And, for what it's worth, I am all for what James B says about transitioning away from calling it Natural Family Planning and towards calling it Fertility Awareness.

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  16. I could not agree more Katie!

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  17. I think that we need to begin educating young people about their bodies sooner. With the puberty coming younger and younger, it is imperative that young girls (and boys) learn the mechanics of how the body works, in an age appropriate manner, from the beginning of their schooling.

    I'm not saying we need to teach 5 year olds about sex, mind you, but in the schools I work in most students do not get any anatomy or body system education until 7th grade, which is too late to begin. (Especially since many of the 5th graders are getting periods!) If we start by teaching basic anatomy in lower elementary school, by the time the girls are old enough to benefit from, fertility awareness it will just be a natural progression of the anatomy and physiology knowledge they have already started to build.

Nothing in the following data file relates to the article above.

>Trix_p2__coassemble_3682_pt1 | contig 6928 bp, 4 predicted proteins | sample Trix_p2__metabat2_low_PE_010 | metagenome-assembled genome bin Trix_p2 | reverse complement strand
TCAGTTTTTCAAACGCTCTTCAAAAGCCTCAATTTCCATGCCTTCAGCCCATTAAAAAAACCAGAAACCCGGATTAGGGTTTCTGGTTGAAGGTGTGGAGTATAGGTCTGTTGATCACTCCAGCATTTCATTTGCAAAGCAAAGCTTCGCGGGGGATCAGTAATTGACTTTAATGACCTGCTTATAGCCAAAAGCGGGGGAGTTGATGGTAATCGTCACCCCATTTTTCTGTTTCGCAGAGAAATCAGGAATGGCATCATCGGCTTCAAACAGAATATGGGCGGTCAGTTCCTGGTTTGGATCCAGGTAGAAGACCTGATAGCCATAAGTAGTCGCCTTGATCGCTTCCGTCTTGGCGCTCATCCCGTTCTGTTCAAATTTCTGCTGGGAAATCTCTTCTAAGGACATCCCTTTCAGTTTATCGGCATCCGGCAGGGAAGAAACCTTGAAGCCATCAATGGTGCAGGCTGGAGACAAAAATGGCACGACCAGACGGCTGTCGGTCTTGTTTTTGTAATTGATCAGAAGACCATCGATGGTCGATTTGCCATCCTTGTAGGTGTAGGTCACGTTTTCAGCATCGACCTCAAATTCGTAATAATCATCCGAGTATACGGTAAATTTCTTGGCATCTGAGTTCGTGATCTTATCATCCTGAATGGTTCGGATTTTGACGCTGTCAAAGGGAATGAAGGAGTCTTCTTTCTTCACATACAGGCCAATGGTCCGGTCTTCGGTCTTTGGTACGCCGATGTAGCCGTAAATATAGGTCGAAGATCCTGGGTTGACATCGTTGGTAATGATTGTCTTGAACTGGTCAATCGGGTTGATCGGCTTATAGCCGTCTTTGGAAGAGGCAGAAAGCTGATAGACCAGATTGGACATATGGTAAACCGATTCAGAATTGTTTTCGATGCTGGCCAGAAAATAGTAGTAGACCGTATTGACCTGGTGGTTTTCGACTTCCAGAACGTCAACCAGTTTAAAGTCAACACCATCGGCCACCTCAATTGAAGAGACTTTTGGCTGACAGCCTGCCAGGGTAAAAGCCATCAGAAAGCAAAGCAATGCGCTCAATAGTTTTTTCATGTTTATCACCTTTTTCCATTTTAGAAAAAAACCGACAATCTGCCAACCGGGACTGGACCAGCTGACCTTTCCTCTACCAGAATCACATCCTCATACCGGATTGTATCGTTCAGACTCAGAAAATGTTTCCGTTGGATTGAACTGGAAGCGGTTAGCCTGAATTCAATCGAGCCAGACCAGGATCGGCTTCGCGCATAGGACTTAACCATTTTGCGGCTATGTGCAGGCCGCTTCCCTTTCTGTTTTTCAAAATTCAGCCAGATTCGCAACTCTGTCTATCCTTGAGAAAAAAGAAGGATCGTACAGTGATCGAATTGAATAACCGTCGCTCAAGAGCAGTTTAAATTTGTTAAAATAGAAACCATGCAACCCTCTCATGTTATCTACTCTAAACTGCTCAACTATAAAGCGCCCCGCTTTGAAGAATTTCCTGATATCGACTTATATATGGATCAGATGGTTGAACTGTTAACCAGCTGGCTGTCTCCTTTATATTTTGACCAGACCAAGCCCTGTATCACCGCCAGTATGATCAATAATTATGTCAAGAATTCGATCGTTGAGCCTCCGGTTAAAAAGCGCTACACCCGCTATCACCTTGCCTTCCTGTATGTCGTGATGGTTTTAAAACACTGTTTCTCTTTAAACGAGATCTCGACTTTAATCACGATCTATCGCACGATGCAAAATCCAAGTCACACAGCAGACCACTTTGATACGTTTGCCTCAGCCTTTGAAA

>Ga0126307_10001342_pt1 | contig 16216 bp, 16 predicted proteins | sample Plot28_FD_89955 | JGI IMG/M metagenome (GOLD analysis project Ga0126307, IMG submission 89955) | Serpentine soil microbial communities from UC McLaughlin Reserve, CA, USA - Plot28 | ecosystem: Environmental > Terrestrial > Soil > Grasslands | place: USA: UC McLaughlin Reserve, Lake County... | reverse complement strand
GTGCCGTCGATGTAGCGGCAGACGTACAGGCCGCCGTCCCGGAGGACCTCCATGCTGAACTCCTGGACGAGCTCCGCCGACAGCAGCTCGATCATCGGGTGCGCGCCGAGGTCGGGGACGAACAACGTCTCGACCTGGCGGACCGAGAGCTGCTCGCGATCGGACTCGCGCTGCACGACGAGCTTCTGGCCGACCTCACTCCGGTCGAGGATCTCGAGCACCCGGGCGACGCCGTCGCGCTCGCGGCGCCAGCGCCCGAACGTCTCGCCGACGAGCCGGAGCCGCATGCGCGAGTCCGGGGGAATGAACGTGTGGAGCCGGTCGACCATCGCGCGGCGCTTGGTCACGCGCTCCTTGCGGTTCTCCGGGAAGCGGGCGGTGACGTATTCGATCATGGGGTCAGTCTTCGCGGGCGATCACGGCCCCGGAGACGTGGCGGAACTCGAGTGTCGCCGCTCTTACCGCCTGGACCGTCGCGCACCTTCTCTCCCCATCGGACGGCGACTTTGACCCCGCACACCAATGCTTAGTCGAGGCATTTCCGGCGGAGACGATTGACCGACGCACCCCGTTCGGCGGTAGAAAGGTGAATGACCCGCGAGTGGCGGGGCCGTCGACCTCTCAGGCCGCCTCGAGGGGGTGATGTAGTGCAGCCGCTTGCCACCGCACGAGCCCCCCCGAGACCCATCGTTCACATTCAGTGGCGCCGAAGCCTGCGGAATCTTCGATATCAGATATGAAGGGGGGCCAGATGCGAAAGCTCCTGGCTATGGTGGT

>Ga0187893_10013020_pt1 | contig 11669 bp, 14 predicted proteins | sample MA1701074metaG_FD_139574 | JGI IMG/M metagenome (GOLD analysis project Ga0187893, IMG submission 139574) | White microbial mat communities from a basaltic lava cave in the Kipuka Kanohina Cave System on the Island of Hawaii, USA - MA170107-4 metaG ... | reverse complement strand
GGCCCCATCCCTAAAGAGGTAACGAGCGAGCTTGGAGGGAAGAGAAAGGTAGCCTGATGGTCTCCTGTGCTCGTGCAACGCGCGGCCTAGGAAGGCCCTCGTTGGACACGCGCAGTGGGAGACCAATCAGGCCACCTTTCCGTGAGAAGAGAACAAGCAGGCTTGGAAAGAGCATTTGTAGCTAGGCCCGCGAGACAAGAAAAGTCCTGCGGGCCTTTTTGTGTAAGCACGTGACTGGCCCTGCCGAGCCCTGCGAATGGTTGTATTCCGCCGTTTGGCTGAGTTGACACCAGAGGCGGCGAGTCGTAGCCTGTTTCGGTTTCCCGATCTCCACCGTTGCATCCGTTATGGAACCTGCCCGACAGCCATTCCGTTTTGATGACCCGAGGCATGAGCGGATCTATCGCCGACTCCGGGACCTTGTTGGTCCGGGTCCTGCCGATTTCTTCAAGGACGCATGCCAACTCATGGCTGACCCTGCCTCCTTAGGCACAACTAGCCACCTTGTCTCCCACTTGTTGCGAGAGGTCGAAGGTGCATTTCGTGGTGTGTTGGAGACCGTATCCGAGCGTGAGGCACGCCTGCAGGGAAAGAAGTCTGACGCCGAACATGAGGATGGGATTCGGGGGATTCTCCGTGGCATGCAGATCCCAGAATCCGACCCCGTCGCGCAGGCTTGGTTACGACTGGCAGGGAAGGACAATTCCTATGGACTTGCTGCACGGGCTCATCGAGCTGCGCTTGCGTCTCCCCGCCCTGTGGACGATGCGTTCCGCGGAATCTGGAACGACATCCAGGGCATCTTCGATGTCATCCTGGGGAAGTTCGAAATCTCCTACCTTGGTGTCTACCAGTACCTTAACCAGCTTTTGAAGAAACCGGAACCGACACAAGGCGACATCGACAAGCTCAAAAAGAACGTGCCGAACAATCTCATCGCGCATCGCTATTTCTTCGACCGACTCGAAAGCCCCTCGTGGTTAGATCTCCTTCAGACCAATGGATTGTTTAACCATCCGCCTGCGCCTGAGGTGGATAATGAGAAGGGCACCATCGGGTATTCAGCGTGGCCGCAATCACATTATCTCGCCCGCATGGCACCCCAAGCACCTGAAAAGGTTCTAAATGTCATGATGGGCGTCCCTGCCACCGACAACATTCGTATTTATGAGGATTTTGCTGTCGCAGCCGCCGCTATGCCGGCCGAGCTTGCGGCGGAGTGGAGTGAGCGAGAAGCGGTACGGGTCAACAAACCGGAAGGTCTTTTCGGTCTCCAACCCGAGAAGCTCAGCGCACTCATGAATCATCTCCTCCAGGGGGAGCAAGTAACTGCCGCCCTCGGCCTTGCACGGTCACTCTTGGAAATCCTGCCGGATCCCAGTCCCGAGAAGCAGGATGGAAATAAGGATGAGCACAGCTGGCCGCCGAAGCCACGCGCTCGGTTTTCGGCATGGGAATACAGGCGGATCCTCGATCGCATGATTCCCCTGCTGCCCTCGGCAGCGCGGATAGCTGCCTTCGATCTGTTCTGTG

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  18. I've actually been thinking about this!! Thanks for clearing it up - everything you said made so much sense. NFP is definitely better than contraception, and I thinking teaching girls about their bodies & fertility will make them appreciate their sexuality more. I like that a lot.

    Jamie

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  19. I agree with you times 100!

    Rebecca, I'm impressed you teach to single women at a discounted rate.